Not a bad start…

December 7, 2009

My brother-in-law recently asked me if I could ballpark the amount of money it would cost to lead a group of developers through an entire indie game, start to finish. “Nothing at all; pay ’em all on spec,” I joked. 

The truth of the matter is there really are games being made out there completely on spec (ahem, Bumble Tales) but that doesn’t mean no money is required. Speculation is the best I can do on how much money went into marketing that small casual download, but it also required a great deal of pre-existing connections with people (Billy Garretsen with Perfect Dork Studios who in turn introduced us to the powers that be with GarageGames, for example). Paying for the entire team to be present and accounted for at GDC in San Francisco was no small cost either. 

As the writer and assistant producer for this game, none of this capital burden was on my shoulders – but other payments were extruded from the team members. Every one of us became a mandatory piece of the QA puzzle. We all gave up weekends to become designers for new features for the game, and consequently, salesmen of those features to the rest of the team. What is all that time worth? Who knows, but probably more than the original royalties percentage you sign on for.

Why did we change to these colors? Black and white was what we wanted orginally!

So, in answer to my brother-in-law’s question (which I’m not sure I ever gave him in a very clear manner): I have no clue. I do, however, have a very realistic idea of what must go into making a game from concept to finished product. As the assistant producer for BT, it became my overall responsibility to communicate with the other team members and constantly have a feel for where we were in the grand scheme of the development. “As Assistant Producer?” you may be asking yourself. Yes, this was a very small team. You see, when people are working on spec alone, things happen. Life gets in the way. Team leads have breakdowns. Musicians become…musicians. Feelings get hurt. Morale plummets. Worries about why you’re doing any of this kick you in the gut. All of these things happen in the big leagues as well (so I’ve heard), but at least you can rest your weary head on a paycheck. On spec, you’ve got nothing to show for your labors but a dream – and unless you’re the lead, it’s someone else’s dream that you occasionally get to chisel your name into.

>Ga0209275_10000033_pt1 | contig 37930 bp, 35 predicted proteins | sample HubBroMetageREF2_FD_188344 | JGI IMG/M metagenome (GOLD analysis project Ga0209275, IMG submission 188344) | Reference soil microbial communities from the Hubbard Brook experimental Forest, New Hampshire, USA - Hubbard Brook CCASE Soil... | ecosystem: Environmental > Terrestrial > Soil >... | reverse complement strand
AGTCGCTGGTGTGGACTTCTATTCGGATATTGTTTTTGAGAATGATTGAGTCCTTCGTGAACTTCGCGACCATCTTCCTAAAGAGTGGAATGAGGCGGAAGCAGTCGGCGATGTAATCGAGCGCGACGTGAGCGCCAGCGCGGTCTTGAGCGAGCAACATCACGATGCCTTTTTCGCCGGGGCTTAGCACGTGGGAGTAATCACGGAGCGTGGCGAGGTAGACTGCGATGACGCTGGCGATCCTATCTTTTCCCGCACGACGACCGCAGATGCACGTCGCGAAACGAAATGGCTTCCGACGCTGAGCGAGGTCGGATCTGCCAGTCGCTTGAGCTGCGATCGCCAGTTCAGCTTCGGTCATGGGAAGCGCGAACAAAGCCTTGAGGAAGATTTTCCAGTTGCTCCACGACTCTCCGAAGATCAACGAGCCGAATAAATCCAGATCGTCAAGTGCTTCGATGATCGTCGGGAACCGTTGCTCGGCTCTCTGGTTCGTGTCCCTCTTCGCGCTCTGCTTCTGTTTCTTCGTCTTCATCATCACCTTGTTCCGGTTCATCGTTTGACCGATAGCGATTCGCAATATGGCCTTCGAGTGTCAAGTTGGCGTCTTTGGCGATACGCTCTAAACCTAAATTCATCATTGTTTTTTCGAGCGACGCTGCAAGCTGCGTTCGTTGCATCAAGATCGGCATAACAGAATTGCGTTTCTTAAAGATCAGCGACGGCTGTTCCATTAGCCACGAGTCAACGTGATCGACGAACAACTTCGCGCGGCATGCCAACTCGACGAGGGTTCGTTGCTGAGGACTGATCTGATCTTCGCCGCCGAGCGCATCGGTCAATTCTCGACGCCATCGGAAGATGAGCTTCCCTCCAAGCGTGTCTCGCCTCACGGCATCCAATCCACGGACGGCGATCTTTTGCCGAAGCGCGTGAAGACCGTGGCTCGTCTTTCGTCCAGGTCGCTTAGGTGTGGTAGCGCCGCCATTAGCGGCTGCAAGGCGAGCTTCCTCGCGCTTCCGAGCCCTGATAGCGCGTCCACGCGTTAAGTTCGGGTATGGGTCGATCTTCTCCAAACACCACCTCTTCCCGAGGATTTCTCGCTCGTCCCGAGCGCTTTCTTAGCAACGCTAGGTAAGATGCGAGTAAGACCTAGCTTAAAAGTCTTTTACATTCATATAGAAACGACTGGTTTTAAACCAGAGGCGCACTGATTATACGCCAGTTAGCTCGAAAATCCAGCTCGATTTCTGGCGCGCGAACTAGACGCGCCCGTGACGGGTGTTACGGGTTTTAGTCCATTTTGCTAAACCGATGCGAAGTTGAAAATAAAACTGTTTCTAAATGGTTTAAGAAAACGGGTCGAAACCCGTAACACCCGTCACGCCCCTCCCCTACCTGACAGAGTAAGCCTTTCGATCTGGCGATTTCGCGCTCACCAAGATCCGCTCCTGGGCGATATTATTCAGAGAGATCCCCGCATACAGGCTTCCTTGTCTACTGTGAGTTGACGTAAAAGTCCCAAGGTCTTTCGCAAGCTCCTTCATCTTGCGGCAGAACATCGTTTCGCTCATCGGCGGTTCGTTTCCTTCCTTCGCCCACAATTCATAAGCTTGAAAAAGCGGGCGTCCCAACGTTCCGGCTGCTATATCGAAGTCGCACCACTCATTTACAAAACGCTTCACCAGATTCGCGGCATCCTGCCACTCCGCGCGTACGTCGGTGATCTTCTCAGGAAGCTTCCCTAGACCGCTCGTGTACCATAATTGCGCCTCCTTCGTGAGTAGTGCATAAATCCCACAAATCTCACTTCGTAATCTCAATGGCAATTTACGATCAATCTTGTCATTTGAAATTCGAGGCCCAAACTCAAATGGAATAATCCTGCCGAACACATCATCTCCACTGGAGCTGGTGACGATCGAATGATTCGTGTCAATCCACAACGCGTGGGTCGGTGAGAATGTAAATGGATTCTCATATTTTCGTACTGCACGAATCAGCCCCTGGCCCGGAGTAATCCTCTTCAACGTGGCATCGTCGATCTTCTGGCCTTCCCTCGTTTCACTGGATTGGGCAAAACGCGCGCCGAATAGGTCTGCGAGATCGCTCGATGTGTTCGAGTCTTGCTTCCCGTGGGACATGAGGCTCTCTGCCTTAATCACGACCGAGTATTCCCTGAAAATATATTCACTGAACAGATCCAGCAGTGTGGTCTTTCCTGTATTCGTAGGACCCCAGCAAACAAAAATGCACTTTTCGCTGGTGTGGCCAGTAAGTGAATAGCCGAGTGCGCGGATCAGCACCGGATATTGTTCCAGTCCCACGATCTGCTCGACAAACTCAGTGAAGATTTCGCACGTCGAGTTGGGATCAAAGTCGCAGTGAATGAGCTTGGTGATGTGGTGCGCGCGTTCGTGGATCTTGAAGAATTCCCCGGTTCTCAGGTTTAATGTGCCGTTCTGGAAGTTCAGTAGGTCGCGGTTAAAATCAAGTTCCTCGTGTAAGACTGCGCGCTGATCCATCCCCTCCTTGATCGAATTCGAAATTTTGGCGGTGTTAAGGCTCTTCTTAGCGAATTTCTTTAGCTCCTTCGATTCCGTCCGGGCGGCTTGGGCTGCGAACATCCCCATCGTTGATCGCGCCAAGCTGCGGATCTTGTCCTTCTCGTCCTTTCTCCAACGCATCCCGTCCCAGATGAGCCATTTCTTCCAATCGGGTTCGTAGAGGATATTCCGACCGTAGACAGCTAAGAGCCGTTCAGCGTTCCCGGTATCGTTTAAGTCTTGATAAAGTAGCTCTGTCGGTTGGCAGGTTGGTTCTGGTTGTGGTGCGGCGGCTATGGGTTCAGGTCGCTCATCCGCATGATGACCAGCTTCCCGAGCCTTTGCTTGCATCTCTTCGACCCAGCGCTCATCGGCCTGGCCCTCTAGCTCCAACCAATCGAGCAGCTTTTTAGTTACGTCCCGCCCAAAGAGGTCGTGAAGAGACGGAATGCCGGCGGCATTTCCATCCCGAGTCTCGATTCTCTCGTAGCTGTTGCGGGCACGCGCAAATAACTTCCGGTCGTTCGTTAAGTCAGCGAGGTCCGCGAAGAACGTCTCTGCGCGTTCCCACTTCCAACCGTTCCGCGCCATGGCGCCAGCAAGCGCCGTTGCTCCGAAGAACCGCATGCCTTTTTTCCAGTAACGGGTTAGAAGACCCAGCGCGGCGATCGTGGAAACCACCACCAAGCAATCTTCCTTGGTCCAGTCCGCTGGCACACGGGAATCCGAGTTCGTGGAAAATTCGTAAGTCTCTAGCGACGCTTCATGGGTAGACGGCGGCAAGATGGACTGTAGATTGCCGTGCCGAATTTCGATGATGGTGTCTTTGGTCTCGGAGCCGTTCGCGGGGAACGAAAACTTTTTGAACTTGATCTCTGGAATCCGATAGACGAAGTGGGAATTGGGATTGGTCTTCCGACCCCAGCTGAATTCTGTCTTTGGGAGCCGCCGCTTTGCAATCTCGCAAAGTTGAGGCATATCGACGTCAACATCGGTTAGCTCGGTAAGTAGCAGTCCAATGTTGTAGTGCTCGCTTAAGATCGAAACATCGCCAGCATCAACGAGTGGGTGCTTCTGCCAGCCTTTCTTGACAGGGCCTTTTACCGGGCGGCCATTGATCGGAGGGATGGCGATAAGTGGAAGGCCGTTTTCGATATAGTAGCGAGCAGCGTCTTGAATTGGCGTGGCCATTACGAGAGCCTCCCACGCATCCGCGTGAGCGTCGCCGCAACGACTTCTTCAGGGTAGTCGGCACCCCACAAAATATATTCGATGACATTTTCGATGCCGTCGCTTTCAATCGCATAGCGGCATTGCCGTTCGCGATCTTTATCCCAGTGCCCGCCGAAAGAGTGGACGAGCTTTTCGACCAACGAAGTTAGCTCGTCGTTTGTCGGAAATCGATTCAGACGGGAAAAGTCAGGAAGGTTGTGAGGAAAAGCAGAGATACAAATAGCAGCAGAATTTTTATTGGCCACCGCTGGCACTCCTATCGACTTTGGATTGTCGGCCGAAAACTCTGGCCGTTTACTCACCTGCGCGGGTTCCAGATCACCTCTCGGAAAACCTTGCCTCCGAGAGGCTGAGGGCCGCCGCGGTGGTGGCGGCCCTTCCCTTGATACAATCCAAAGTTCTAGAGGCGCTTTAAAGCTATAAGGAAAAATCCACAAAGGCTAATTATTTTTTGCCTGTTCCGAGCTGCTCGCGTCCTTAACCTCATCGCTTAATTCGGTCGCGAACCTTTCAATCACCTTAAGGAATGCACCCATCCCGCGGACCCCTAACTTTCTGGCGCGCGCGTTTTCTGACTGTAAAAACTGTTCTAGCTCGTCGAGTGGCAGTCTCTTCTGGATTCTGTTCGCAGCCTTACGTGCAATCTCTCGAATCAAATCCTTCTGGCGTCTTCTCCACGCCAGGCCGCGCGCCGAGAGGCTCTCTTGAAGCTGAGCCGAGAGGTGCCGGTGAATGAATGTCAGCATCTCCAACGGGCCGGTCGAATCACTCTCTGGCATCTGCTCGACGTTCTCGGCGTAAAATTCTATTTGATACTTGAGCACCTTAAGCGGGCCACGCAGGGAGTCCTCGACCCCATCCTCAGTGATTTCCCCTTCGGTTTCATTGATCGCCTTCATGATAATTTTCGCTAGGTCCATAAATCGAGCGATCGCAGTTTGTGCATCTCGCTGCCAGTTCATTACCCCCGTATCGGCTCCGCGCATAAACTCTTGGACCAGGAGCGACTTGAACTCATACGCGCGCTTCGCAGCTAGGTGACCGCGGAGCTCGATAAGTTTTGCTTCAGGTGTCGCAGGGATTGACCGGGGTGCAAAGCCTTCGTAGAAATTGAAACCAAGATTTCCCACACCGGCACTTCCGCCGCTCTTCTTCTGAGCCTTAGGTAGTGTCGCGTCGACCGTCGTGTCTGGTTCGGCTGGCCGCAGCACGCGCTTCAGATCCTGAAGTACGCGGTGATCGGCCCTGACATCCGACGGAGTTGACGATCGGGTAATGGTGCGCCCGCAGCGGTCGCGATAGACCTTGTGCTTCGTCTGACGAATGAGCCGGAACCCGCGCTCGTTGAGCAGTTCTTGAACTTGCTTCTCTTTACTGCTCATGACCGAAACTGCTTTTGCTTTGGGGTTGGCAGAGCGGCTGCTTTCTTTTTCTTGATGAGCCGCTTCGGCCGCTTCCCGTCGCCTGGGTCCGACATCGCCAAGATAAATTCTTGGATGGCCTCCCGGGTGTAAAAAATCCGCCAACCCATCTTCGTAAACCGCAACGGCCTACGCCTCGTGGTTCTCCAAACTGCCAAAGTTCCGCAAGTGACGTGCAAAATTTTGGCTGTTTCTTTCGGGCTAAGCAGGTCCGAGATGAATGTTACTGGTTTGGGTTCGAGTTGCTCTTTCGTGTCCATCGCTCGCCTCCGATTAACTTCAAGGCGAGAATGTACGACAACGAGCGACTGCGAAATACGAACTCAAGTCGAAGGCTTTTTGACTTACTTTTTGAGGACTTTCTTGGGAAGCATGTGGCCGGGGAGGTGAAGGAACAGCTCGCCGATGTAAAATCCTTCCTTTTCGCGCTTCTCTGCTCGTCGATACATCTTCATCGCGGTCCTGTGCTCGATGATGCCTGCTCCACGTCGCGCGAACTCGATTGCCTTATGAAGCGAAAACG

So, why do any of it? Because, I believe, we all want to be part of something fun and something that can last forever. When the credits roll and your name appears, the creative part of your being smiles. You’re no longer simply a consumer or some replaceable cog at a corporation. You’ve assisted in creating something real, something visible and something playable. That will always dwarf your frustrations and worries and always be worth more than your royalties or paycheck.

If you’re at all interested in reading someone else’s quick take on leading a team like this, I highly recommend Promit’s Ventspace.

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